A bird’s sight is their primary means of communication amongst the flock and especially true of Parrots.  Although their calls can be heard for miles in the wild, when settled in their roosting place with their mate, offspring or siblings they continue to communicate through body language.  The head will go down when they want to be preened, a wing goes up when they want to get cozy or a foot stretched out to show others to stand clear.  A parrot will even pin or flash their eyes to ward off a mate or their human caregiver.  Our ability to see these sometimes subtle movements helps us communicate better with them.  It allows us to respect their space when asked or move in when they beckon us, building the trust that is essential when keeping Parrots as companion pets.

To become a better communicator with your Parrot you need to be able to see them at all times.  This means no more shoulder bird.  While you are entertaining yourself by reading a book or watching television, your shoulder bird may be trying to tell you something and give you a peck to get your attention.  Your reaction is enough to reinforce that new “word” in his visual vocabulary.  

If you need to retrain your Parrot off your shoulder, then just as he starts to run up your arm, simply raise your forearm higher than your shoulder.  All Parrots love to be at the highest point so be prepared to make it better where you want him to stay by rewarding with a tiny treat while slowly lowering your arm.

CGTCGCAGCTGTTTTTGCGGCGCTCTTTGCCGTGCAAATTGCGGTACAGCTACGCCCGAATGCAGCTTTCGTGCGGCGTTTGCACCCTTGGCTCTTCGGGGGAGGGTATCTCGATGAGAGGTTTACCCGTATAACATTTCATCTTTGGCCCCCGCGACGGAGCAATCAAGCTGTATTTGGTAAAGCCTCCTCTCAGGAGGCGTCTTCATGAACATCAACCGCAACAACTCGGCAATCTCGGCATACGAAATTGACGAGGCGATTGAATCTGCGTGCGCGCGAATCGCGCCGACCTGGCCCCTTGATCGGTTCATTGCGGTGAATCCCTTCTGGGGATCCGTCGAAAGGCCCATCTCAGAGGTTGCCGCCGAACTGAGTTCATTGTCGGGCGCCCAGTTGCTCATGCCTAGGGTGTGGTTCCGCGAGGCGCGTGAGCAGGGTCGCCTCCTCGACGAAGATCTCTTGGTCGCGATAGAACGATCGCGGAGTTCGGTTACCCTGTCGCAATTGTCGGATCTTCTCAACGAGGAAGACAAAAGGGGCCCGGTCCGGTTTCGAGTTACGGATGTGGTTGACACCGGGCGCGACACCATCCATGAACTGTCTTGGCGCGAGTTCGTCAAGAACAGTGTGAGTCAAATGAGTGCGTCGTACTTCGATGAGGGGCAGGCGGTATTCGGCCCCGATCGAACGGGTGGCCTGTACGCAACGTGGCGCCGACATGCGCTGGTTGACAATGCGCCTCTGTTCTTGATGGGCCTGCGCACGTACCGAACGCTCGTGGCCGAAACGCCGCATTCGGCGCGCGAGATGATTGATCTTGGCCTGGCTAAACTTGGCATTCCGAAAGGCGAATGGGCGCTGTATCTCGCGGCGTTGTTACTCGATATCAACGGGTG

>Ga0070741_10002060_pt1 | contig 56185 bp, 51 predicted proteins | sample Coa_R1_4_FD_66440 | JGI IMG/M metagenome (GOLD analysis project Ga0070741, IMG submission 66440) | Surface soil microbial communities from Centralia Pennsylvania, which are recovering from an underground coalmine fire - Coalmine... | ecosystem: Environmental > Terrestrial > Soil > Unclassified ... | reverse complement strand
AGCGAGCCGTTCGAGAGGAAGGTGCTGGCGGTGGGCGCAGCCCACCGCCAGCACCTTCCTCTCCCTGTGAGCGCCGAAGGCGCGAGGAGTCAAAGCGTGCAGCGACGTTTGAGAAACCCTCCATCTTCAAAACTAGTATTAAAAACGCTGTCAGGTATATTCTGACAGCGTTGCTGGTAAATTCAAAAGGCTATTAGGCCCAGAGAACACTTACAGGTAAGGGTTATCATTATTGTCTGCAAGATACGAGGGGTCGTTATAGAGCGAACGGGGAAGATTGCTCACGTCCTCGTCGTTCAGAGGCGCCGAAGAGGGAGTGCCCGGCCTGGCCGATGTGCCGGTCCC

Another way to help improve ones ability to communicate with their Parrot is to ask for behaviours rather than give commands.  Most people only communicate with words.  When we ask someone a question and do not get a reply we naturally start looking for an answer.  When we do this with our Parrots, we start watching their body language for their response.

Start with asking your Parrot to step up.  Place your hand or arm half way between yourself and him, then ask “do you want to step up?”   If the foot comes up move your hand/arm within his reach and once both feet are resting on your hand reward with a small treat or head scritch.   If you do not see any response to the question and hand cue, drop your hand and eyes for 5 seconds then try again two more times.  If he still does not understand your new form of communicating, wait 20 minutes before asking again.

Once your Parrot knows it has a choice be sure to always reward with small treats and you will find that he will be more willing to do what you ask.

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